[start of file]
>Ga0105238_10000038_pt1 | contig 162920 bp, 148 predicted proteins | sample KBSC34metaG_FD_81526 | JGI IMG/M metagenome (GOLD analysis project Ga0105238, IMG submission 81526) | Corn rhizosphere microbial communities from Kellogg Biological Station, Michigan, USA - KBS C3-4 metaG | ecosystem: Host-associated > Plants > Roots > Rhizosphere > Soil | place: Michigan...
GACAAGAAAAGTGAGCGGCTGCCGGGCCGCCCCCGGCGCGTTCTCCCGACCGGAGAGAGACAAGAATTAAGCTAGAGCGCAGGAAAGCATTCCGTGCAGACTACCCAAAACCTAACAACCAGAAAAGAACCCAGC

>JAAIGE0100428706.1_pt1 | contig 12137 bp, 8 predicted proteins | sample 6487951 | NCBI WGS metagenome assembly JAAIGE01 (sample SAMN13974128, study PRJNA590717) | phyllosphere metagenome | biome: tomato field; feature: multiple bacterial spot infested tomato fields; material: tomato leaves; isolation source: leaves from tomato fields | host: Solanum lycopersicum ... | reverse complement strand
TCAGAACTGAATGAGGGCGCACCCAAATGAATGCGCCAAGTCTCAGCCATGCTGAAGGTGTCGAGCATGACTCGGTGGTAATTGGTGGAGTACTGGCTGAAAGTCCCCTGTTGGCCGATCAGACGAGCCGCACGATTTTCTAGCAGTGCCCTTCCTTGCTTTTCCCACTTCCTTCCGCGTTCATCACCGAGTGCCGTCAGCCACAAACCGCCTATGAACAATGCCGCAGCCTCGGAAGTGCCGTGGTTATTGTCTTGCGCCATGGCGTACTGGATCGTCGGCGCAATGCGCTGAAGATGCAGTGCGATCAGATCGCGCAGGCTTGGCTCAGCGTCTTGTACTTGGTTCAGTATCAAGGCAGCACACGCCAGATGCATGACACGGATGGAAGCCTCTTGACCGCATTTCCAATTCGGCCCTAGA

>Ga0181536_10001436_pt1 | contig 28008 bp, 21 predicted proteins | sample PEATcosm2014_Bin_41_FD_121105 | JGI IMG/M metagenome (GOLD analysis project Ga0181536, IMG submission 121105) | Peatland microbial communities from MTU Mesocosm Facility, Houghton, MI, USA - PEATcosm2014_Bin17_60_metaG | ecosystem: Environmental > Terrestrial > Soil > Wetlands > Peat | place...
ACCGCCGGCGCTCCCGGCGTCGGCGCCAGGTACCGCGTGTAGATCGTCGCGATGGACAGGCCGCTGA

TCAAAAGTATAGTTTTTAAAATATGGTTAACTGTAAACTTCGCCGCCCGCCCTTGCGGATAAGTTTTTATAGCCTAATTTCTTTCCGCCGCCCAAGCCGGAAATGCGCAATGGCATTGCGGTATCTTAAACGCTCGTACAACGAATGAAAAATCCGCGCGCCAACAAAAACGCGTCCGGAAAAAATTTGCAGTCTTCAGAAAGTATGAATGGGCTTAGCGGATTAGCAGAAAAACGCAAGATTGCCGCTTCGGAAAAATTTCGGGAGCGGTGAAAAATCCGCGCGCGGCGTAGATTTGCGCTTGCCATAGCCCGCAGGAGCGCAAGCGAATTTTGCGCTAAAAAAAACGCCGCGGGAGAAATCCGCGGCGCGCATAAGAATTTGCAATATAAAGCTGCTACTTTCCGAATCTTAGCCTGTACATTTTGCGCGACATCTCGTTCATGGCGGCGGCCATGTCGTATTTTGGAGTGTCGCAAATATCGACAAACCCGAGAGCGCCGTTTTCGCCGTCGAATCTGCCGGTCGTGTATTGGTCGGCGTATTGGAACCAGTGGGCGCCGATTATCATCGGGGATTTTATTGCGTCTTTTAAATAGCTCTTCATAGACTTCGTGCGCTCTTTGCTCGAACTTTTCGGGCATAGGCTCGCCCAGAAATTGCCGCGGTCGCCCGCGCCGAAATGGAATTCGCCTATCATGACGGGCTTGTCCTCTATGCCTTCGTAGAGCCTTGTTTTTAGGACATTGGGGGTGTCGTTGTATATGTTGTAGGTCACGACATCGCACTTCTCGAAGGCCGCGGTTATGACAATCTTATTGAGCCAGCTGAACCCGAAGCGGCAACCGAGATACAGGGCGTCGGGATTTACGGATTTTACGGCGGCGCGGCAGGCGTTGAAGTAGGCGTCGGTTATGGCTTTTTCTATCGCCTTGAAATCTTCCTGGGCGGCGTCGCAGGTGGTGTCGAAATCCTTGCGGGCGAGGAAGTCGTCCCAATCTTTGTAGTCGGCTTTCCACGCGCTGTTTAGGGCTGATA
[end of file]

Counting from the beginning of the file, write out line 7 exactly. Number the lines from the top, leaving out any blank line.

TCAAAAGTATAGTTTTTAAAATATGGTTAACTGTAAACTTCGCCGCCCGCCCTTGCGGATAAGTTTTTATAGCCTAATTTCTTTCCGCCGCCCAAGCCGGAAATGCGCAATGGCATTGCGGTATCTTAAACGCTCGTACAACGAATGAAAAATCCGCGCGCCAACAAAAACGCGTCCGGAAAAAATTTGCAGTCTTCAGAAAGTATGAATGGGCTTAGCGGATTAGCAGAAAAACGCAAGATTGCCGCTTCGGAAAAATTTCGGGAGCGGTGAAAAATCCGCGCGCGGCGTAGATTTGCGCTTGCCATAGCCCGCAGGAGCGCAAGCGAATTTTGCGCTAAAAAAAACGCCGCGGGAGAAATCCGCGGCGCGCATAAGAATTTGCAATATAAAGCTGCTACTTTCCGAATCTTAGCCTGTACATTTTGCGCGACATCTCGTTCATGGCGGCGGCCATGTCGTATTTTGGAGTGTCGCAAATATCGACAAACCCGAGAGCGCCGTTTTCGCCGTCGAATCTGCCGGTCGTGTATTGGTCGGCGTATTGGAACCAGTGGGCGCCGATTATCATCGGGGATTTTATTGCGTCTTTTAAATAGCTCTTCATAGACTTCGTGCGCTCTTTGCTCGAACTTTTCGGGCATAGGCTCGCCCAGAAATTGCCGCGGTCGCCCGCGCCGAAATGGAATTCGCCTATCATGACGGGCTTGTCCTCTATGCCTTCGTAGAGCCTTGTTTTTAGGACATTGGGGGTGTCGTTGTATATGTTGTAGGTCACGACATCGCACTTCTCGAAGGCCGCGGTTATGACAATCTTATTGAGCCAGCTGAACCCGAAGCGGCAACCGAGATACAGGGCGTCGGGATTTACGGATTTTACGGCGGCGCGGCAGGCGTTGAAGTAGGCGTCGGTTATGGCTTTTTCTATCGCCTTGAAATCTTCCTGGGCGGCGTCGCAGGTGGTGTCGAAATCCTTGCGGGCGAGGAAGTCGTCCCAATCTTTGTAGTCGGCTTTCCACGCGCTGTTTAGGGCTGATA